Then one day I hadn't seen it in awhile and asked Ryan how it was doing. Ryan made a face and told me it had died. I asked him if Nick knew. Nope.

Another couple of days had passed, then I saw Nick coming up the stairs, carrying the caterpillar home, and crying. Ryan and I exchanged looks. Here we go.

Me, "What's the matter?"
Him, "I can't find my caterpillar." (Ryan had told me it had shriveled up real small.)
My heart starts to break, but I know we've got to do this.
Me, "Really, ok - let's take it out on the deck and look." (I needed some time to think.)

As we dig through it, he's sniffling, but doing ok. I tell him, "Nick, something to think about. There's a chance maybe the caterpillar has died." He says, "But why?" I tell him, it's really hard to take care of something that belongs in nature. I'm still digging through the stuff - not finding the thing. Then, in an act of desperation I try a new tactic.

Me, "Nick, maybe it already turned into a moth and flew away?"
Nick, "It couldn't get out."
Me, "But maybe it did. Like one of the times you opened the lid."
Nick, "I would have seen it. It didn't."
Me, "Are you sure? Maybe it got through one of those holes, or flew out when you weren't looking."
Nick, "I don't think so."
So much for that.

Then I find it. Small, shriveled up caterpillar.
Me, "Oh Nick. I'm sorry. Here it is. I'm sorry buddy, I think it died."
Nick, "Oh no. No no no."
I wrap him up in my arms.

Me, "Nick, I'm sorry. I know this hurts really bad. It's really hard to take care of something that belongs in nature. I'm sorry buddy."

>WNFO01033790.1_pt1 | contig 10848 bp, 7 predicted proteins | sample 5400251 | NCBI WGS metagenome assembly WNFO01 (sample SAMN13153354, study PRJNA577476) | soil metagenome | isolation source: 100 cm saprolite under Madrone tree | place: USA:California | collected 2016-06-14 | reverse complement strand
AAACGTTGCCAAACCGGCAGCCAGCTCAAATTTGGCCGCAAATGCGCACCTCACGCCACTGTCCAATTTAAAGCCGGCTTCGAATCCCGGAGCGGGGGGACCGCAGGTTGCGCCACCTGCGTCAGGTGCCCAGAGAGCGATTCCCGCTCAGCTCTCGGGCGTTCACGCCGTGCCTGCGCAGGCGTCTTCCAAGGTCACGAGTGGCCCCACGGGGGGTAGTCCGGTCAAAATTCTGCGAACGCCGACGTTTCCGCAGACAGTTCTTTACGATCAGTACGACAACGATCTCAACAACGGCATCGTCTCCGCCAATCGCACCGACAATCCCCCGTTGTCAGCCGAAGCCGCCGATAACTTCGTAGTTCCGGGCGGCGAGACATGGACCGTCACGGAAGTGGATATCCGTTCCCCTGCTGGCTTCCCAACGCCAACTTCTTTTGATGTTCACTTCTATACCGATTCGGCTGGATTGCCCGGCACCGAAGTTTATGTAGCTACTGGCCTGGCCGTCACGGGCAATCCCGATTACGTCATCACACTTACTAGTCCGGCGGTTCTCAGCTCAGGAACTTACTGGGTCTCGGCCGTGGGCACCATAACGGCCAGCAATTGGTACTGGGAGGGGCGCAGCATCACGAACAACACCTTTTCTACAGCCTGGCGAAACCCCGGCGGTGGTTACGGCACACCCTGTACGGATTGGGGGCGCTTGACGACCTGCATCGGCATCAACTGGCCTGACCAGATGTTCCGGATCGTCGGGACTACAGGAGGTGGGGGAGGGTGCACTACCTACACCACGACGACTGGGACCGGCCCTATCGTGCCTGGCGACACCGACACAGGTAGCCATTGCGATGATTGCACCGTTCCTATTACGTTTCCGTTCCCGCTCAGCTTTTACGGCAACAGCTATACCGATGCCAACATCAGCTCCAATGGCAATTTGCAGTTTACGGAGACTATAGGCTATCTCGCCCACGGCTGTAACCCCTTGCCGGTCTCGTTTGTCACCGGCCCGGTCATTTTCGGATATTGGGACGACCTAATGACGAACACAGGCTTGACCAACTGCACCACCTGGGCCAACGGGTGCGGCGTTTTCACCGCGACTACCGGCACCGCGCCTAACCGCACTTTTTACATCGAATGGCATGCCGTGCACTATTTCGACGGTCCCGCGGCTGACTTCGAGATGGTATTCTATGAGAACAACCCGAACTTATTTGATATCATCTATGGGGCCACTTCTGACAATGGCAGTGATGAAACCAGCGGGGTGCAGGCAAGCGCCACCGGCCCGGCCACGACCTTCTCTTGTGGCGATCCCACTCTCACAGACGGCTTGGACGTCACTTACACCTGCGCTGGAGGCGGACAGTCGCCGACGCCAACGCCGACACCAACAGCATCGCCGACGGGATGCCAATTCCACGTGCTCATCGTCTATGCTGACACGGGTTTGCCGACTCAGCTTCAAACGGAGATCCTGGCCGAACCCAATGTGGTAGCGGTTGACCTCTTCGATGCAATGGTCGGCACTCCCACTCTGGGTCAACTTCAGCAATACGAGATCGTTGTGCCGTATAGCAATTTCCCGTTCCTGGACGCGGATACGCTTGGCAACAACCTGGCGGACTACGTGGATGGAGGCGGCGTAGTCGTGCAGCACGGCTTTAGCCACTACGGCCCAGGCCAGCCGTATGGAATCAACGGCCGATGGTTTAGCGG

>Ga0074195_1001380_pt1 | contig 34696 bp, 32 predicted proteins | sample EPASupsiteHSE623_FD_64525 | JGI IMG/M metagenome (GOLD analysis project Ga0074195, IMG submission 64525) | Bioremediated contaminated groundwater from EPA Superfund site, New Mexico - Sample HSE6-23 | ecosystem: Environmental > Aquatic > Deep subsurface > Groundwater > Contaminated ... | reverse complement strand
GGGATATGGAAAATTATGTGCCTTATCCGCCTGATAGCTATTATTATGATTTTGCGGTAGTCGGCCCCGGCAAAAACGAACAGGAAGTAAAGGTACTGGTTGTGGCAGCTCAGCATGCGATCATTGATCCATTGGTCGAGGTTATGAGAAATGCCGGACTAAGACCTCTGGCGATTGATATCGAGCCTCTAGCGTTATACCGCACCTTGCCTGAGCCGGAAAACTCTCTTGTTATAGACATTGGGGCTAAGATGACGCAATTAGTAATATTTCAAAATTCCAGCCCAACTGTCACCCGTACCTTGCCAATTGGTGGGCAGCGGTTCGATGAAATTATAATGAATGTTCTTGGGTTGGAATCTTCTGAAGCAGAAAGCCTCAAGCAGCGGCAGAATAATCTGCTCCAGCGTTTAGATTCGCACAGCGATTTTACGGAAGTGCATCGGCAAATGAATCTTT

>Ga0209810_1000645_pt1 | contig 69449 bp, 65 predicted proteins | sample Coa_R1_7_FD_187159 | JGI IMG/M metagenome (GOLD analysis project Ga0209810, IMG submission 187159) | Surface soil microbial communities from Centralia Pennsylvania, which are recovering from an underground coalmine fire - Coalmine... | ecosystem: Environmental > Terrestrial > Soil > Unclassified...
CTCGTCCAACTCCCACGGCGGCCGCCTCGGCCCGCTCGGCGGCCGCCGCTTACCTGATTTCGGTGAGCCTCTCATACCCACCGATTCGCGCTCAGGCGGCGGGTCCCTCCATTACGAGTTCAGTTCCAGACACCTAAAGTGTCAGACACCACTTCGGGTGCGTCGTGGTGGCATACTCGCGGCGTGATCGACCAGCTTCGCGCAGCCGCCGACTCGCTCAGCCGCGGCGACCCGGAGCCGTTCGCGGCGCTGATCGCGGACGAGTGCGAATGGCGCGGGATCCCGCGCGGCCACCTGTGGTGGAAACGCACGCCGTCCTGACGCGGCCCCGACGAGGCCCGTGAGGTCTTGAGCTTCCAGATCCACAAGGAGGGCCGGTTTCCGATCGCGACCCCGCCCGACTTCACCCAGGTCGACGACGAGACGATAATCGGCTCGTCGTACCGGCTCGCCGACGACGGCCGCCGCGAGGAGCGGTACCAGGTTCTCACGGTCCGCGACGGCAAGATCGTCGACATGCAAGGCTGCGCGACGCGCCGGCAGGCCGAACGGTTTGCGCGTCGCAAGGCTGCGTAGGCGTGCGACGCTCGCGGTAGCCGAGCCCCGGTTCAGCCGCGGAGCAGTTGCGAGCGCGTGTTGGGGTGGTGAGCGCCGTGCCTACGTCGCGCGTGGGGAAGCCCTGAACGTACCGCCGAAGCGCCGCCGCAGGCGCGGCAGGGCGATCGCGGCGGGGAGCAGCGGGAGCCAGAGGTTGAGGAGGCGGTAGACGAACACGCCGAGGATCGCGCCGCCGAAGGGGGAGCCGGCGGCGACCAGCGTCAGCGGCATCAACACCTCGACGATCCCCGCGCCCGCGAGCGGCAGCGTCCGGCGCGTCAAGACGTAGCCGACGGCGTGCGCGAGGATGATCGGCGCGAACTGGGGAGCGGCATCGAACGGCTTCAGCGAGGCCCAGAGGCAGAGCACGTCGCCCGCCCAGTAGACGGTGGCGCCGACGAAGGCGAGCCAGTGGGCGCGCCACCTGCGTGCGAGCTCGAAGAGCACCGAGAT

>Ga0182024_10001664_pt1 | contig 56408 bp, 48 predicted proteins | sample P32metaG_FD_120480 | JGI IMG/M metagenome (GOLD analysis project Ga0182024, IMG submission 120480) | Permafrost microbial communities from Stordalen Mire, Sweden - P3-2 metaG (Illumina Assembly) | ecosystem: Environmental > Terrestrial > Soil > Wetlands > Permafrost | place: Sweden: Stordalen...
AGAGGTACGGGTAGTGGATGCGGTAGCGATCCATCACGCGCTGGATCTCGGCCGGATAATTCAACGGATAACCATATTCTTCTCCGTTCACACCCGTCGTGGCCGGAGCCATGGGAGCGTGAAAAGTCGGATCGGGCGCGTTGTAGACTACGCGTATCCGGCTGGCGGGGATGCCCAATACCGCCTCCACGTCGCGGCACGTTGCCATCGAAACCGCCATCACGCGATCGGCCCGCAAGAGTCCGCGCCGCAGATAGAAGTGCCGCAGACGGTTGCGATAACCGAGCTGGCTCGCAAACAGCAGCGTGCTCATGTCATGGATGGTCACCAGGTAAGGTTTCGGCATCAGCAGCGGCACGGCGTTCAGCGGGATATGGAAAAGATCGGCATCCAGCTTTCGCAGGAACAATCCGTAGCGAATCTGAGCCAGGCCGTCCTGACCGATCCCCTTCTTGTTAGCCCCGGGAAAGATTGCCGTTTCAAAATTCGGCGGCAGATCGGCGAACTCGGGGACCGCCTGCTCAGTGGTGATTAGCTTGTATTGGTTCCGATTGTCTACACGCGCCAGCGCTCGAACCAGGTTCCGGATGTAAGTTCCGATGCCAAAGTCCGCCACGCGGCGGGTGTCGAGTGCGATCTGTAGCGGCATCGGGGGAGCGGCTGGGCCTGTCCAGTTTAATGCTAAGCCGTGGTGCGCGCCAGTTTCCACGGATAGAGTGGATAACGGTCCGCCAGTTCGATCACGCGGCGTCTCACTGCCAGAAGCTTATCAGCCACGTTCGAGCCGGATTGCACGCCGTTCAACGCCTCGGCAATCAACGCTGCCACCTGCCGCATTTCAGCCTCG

Nick, "But I really wanted to see it turn into a moth, and now I won't see it."

I just hold him for awhile as he cries and pat him on the back and hate that moment, but know it's the right way to handle this. Kids have to know tough stuff too. I look up and see Ryan snapping a picture through the window. We must be quite a sight. The two of us. Hugging over a caterpillar. Yeah, I'm wiping tears too.

Then I ask him, "Nick, what would you like to do with the caterpillar? Do you want to bury it?"
Nick, "Yes. I know where."
Me, "Ok. We can do it together."

He takes me under the deck, where there's already a hole in the ground - and one of my gardening shovel thingies. Of course I'm wondering what this is about - but remember the task at hand.

Me, "Do you want me to do it, or do you want to do it?"
Nick, "You do it."

So I take the caterpillar and put it in the pre-dug hole and put some dirt on top. I ask him if he wants to say anything. He gives me a weird look and says no. (I was winging it here. I've never done the passing of beloved creature thing with a kid before.)

He then tells me, "Momma, I don't want to tell my friends. I don't really want to talk about it."